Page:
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Now, I've talked about this before, but my advice is, generally speaking, you should look at the Profit First Formula by Mike Michalowicz and pay yourself according to that. You don't have to do it that way. You can do it any way you want. But that's something that I highly recommend you take a look at.
Issue #2 Pay Split
The second thing that normally comes up is the pay split, and this is how much are you going to pay yourself versus how much you're going to pay your partner. This can frequently become a problem later on down the road where one person is pulling more weight than the other person. In other words, let's say one person is doing all the marketing, and they're bringing in all of the clients, and the other person is doing all the backend work. And so the person that's doing the marketing feels like they should be paid more because they're the ones responsible for doing all the rainmaking for the business. But the other person feels like maybe they should be paid more because, without them, you wouldn't be able to deliver on the products or services that you're providing to all those clients. And so there can become discrepancies about how that's going to work, and that can be a big problem. So you need to decide from the outset, how are you going to split up the pay?
Another time where this can become a problem is where one person has basically put in more money into the business, and the other person has put in more sweat equity. Well, initially, you might agree that that's going to be a 50-50 split, but what happens when a year or two down the road, the person that's doing this sweat equity is doing all the work for the business, and it's grown substantially, and now they're in a place where they can basically buy out the person who just provided the financial capital for the business, but that person doesn't want to be bought out. They just want to continue to get 50% of their cut. What do you do with that situation? That is another big problem that comes up. That's something you need to agree on ahead of time. Is it going to start 50-50 and then slowly change over time? Or are you going to start out at 40-60 or something else. Whatever you decide to do, you need to make sure you have that in the operating agreement.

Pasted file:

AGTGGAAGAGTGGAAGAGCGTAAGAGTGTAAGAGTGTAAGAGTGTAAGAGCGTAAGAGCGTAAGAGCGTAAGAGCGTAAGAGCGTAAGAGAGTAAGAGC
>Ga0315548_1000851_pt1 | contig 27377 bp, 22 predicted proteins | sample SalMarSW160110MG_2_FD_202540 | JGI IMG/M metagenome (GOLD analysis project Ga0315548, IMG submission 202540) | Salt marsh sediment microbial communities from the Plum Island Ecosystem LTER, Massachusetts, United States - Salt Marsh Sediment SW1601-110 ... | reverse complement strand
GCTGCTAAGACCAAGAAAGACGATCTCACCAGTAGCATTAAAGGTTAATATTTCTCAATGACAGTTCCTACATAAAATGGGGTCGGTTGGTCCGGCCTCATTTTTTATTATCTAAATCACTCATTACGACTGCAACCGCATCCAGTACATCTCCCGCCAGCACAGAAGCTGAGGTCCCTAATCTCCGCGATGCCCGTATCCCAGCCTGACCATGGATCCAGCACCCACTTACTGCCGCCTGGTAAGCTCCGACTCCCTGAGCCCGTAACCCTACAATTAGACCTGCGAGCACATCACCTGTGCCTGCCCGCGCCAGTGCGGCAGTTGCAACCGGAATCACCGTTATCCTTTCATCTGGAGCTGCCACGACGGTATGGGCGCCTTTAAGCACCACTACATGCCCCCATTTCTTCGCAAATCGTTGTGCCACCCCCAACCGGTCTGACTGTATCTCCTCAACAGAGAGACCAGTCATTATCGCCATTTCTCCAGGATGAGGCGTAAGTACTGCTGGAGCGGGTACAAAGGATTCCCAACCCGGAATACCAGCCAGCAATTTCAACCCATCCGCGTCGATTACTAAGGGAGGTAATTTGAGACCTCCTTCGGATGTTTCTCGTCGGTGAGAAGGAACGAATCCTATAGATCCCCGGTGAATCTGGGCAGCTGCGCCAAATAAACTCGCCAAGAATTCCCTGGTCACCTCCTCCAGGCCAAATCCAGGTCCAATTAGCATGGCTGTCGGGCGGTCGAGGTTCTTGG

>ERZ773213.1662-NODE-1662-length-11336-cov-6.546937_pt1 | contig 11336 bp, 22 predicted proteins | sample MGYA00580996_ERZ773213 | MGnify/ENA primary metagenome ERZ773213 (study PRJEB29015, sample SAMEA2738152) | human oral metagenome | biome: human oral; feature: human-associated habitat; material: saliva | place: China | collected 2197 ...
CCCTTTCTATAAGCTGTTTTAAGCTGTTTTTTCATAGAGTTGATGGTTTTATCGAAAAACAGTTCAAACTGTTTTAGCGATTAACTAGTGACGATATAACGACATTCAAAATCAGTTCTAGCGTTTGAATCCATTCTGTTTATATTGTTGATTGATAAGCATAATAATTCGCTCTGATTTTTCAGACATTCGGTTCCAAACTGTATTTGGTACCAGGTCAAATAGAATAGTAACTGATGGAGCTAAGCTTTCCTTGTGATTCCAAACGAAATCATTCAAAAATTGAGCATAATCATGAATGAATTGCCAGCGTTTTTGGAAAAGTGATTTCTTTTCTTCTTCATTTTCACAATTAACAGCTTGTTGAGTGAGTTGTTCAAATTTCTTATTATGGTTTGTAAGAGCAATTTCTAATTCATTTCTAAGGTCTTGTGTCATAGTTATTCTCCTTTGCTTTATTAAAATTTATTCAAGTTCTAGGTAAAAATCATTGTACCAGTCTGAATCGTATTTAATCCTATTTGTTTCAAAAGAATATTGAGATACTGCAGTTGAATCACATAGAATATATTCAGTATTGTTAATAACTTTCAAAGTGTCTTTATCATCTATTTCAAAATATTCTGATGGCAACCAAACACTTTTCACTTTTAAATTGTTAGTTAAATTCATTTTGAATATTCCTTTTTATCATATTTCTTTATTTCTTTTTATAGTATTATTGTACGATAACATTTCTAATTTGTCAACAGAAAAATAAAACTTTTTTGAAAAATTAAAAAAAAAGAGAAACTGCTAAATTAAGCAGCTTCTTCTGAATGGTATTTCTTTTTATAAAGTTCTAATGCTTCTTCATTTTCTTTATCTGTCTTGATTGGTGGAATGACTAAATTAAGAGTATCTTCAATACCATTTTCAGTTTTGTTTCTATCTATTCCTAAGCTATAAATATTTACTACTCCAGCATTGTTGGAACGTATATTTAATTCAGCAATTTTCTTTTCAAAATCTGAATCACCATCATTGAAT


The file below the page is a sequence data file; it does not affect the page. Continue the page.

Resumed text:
Issue #3 – A Partner Stepping Away